Other Contra Costa bloggers are outraged. Mister Writer says "It wasn't that great before. Now it will be insane." And he urges residents to swamp the Board of Supervisors with letters. The DUB C says "A crime wave is coming. ... Unfortunately we seem to be heading down an 'everyone for themselves' road in regards to public safety."

A while back, I questioned whether Kochly was grandstanding when he and a spokesman for the county prosecutors association said the budget cuts would mean the office wouldn't be able to prosecute DUIs. Prior to making this threat, the supervisors had been making cuts across the board and to all services, including to vital health, human and employment services. Back last May, the county cut $90 million from its budget. This past December, the county cut 200 jobs, including 14 elder abuse workers and 65 child welfare workers.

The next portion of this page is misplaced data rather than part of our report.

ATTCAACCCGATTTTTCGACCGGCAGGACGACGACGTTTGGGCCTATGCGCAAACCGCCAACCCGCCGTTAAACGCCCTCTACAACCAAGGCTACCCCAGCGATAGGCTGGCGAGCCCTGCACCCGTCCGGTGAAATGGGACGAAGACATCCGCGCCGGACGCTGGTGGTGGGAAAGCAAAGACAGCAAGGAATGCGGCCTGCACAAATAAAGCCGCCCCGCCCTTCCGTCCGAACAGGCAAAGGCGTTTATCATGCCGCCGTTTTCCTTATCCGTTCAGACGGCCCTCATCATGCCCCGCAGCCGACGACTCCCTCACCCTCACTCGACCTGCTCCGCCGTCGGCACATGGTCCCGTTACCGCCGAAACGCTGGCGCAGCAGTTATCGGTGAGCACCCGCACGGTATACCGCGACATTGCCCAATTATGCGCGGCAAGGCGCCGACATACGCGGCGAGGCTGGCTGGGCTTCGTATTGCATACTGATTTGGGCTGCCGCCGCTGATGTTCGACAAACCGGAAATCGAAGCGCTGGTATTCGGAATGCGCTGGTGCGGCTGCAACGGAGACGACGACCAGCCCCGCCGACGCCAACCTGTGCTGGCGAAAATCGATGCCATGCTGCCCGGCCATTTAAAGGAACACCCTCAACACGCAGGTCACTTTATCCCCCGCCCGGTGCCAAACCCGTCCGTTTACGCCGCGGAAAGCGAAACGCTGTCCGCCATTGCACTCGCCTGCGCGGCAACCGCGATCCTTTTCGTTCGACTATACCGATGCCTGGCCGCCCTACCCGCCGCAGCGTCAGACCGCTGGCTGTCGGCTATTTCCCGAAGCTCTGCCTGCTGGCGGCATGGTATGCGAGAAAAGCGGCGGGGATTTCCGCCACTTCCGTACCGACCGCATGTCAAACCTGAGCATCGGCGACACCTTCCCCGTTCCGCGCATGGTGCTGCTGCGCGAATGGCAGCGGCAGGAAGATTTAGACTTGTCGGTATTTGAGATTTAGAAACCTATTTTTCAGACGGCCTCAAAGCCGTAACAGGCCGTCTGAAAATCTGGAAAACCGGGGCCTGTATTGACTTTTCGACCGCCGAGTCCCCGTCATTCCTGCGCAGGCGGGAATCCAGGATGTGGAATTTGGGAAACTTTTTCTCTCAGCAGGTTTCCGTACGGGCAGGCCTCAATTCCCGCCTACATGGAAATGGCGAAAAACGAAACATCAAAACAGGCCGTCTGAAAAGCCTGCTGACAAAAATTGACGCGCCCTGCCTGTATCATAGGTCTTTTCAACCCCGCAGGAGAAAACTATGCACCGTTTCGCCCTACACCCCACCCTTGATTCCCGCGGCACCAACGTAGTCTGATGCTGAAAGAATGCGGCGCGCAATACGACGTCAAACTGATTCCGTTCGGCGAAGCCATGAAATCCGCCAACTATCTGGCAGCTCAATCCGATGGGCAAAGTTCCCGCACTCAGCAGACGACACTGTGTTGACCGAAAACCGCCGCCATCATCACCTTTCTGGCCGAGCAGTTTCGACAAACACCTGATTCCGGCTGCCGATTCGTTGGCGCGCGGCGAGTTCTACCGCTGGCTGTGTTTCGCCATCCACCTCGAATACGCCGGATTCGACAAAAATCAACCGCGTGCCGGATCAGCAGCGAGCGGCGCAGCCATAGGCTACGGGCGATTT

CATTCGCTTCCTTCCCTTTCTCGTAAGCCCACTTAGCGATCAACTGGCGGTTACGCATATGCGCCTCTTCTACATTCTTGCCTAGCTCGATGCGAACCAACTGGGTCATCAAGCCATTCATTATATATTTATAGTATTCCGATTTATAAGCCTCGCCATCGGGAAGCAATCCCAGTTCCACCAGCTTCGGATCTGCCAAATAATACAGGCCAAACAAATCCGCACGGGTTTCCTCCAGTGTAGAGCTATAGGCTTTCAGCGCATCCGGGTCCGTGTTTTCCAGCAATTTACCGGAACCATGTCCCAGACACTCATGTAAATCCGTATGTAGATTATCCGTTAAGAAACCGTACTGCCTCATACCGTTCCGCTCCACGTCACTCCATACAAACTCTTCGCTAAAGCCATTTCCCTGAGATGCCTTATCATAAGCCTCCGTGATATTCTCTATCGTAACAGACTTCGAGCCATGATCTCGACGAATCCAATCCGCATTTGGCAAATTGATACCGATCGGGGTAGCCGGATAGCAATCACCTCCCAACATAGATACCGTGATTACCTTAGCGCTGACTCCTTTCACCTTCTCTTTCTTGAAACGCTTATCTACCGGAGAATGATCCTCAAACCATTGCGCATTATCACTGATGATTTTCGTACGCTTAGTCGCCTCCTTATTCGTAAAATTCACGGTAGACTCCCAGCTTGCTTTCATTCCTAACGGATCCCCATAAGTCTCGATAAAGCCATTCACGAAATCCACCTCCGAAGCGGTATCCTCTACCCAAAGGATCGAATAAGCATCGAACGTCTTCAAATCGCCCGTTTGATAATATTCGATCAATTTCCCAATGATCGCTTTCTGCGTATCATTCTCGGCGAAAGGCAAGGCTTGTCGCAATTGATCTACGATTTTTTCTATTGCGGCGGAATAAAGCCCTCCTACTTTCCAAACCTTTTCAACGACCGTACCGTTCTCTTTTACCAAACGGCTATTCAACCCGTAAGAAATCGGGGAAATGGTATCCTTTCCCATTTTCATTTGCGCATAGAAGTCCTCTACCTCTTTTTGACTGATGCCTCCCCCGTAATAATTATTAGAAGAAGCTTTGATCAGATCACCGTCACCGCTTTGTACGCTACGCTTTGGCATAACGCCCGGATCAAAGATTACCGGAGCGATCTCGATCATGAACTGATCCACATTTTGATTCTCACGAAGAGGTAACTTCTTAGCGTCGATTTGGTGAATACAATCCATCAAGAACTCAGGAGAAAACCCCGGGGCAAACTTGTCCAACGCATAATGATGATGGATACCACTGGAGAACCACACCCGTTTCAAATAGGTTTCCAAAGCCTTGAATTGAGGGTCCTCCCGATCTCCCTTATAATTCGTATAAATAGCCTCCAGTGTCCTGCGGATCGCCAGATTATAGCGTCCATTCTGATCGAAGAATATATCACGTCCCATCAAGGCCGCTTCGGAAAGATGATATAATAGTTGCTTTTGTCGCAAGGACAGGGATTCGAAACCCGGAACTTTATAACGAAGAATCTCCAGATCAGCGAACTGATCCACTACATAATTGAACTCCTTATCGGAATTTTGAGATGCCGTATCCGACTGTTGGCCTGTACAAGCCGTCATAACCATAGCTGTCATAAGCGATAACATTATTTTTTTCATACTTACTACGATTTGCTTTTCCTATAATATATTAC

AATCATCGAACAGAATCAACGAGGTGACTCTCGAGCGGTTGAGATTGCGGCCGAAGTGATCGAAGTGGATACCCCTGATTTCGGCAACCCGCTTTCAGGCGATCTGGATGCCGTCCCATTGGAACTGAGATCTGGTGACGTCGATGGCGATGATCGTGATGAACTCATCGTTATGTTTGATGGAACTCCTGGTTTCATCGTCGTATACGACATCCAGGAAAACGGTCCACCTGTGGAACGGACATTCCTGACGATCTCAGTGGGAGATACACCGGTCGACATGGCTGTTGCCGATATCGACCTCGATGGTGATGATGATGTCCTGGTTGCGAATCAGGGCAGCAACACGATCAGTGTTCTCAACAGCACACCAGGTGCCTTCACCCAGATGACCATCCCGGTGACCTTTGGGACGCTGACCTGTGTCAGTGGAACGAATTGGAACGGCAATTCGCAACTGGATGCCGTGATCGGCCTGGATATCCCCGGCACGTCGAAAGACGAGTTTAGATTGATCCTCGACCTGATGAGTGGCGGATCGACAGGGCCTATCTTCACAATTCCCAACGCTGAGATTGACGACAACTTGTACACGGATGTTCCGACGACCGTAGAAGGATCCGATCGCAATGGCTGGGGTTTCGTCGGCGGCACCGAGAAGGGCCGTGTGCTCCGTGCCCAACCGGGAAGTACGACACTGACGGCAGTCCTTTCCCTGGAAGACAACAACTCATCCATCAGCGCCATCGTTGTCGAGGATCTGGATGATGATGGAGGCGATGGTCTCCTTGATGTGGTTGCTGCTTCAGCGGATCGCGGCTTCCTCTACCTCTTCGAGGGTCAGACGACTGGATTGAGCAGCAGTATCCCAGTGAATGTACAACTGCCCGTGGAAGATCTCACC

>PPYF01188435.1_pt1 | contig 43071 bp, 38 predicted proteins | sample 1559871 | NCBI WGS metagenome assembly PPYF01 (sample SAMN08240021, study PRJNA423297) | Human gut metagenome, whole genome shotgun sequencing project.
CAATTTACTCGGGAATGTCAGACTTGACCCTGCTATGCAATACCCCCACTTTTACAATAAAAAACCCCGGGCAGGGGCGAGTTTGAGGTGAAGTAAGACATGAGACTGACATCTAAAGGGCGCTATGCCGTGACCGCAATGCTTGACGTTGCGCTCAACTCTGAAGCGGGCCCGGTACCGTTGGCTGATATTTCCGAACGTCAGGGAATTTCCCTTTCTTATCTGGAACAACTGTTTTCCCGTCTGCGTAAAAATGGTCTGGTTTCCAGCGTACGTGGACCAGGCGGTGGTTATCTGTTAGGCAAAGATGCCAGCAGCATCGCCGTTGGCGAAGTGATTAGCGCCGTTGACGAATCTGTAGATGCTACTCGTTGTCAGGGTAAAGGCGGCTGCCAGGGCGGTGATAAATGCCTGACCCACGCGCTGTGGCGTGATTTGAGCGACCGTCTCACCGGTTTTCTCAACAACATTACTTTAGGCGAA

CBS5 reported: "Beginning in January social workers who investigate reports of elder abuse will be reduced from 14 to five and social workers who investigate reports of child abuse will be reduced from 154 to 110."

So, Kochly and his staff were making what turned out to be exaggerated threats about not prosecuting DUIs when we already knew that there would be far fewer social workers to check on reports that elderly people and kids are being abused.

Kochly's statements annoyed me because--hello--we're all facing very tough times. A lot of county workers are losing their jobs, and a lot of the most vulnerable in our county are being left even more vulnerable. It has not been a time for heads of departments to grandstand. It is time for our leaders to act like leaders and work together to find solutions.

In March, the supervisors made more cuts, but tried to give law enforcement, including Kochly's office and the Sheriff's Department, top priority. Instead of having to make $4.1 million in cuts, Kochly had to trim $1.9 million, laying off 18 deputy district attorneys instead of 33. The Sheriff's Department would need to lay off 56 deputies.

Bottom line, it all sucks. It's all terrible: That Kochly says his office can't prosecute certain misdemeanor crimes, that certain cases of elder and child abuse probably won't get investigated, that mental health services have been slashed, and that other vital services have been cut.